Survey of Communication Study/Chapter 8 - Mass Communication

Chapter 8Edit

Mass Communication and the MediaEdit

Chapter Objectives:

After reading this chapter you should be able to:

• Define mass communication.
• Identify key functions of mass communication.
• Understand prominent theories of mass communication.
• Understand the role that media plays in your life.
• Describe pop culture.
• Identify several key elements of media literacy.
• Recognize your role in the global community.

Y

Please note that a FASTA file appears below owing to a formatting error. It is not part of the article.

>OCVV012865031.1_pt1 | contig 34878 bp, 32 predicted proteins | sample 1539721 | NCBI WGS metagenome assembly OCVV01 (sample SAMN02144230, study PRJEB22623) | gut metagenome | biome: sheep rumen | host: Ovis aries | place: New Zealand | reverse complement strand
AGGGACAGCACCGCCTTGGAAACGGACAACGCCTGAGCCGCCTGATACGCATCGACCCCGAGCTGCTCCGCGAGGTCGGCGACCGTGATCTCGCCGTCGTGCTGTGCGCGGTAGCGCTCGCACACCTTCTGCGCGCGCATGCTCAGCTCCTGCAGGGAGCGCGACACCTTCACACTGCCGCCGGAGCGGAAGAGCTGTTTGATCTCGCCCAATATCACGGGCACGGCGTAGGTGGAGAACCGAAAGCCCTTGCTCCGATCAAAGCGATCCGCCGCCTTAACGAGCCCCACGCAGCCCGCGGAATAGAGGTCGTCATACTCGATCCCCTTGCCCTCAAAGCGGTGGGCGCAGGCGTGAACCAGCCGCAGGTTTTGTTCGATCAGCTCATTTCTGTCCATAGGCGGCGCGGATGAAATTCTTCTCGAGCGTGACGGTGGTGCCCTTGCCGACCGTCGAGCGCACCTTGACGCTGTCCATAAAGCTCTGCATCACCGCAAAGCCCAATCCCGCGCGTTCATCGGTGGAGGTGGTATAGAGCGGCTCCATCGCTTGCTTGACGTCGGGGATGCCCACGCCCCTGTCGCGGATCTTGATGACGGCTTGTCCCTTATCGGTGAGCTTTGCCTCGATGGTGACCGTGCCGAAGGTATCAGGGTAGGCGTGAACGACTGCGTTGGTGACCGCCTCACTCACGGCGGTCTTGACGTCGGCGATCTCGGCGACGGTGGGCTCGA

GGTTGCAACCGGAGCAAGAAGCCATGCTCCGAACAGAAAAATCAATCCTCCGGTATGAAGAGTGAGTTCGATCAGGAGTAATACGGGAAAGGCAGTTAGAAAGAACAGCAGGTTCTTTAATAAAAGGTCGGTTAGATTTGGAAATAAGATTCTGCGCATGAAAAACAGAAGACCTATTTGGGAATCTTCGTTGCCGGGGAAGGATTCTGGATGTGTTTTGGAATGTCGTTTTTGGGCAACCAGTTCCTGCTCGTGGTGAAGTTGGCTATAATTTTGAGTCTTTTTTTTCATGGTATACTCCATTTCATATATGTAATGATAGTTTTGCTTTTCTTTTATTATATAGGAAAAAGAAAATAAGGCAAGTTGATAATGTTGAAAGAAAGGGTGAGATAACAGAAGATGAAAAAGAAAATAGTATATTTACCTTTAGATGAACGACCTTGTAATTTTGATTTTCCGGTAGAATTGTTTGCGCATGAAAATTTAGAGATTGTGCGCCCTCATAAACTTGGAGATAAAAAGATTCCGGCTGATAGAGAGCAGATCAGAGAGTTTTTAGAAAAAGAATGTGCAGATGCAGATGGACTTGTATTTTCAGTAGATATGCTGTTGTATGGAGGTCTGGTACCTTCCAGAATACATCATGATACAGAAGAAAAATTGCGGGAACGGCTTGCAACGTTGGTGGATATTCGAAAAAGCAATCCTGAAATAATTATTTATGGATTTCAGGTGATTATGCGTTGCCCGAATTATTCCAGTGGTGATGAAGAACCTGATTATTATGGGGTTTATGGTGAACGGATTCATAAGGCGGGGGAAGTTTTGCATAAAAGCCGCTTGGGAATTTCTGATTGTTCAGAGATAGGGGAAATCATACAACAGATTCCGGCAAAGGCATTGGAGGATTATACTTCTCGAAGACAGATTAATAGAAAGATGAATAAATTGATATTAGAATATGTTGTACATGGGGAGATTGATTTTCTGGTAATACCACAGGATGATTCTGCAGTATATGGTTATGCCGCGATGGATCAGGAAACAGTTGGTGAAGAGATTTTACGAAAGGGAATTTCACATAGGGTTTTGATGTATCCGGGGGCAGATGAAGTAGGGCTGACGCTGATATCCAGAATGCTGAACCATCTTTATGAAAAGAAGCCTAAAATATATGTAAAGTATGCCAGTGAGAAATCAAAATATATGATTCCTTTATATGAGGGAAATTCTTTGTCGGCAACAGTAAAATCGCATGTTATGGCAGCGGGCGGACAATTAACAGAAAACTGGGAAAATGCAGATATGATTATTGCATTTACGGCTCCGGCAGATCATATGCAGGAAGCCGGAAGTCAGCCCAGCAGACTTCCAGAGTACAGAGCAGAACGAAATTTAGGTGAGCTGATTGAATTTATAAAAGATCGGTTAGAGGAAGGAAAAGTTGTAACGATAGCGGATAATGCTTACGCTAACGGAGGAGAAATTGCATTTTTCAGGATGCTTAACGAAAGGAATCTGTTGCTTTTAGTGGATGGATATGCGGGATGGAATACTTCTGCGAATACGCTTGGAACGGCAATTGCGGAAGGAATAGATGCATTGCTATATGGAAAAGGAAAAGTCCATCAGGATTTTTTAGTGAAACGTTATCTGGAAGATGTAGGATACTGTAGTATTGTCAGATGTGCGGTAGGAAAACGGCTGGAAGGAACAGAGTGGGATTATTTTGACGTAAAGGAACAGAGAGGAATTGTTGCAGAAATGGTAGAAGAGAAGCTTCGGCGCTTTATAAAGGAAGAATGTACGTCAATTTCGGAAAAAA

ou’re sitting in a classroom reading the school paper and listening to your ipod when the clock hits the top of the hour. You take out your headphones and put the paper down when you hear the instructor begin talking. She is referring to a web page projected on the screen in front of class. She welcomes everyone to the start of the school year, but stops to wait for the guy next to you to put down the magazine he’s reading. She explains that she will only provide an electronic version of the syllabus, pointing to the course web page. Everyone in the class is to go online and read the syllabus before the next class meeting. She explains that, besides lecture and discussion, you will need to watch CNN, read the Wall Street Journal, and watch several clips she’s listed on YouTube to demonstrate and learn key concepts. Suddenly, from the back of the class a cell phone begins playing the latest Jay-Z song. The instructor stops mid-sentence and explains the class policy about turning off cell phones during class. Your classmate never answers the phone but reaches into his pocket and looks at the phone screen. Another student finishes text messaging and puts her phone away. The instructor explains that you will need to read chapter one of the textbook by next week. Included with your textbook is a pass-code that allows you to connect to an online database so you can access articles for your semester project. After she answers student questions, class is over.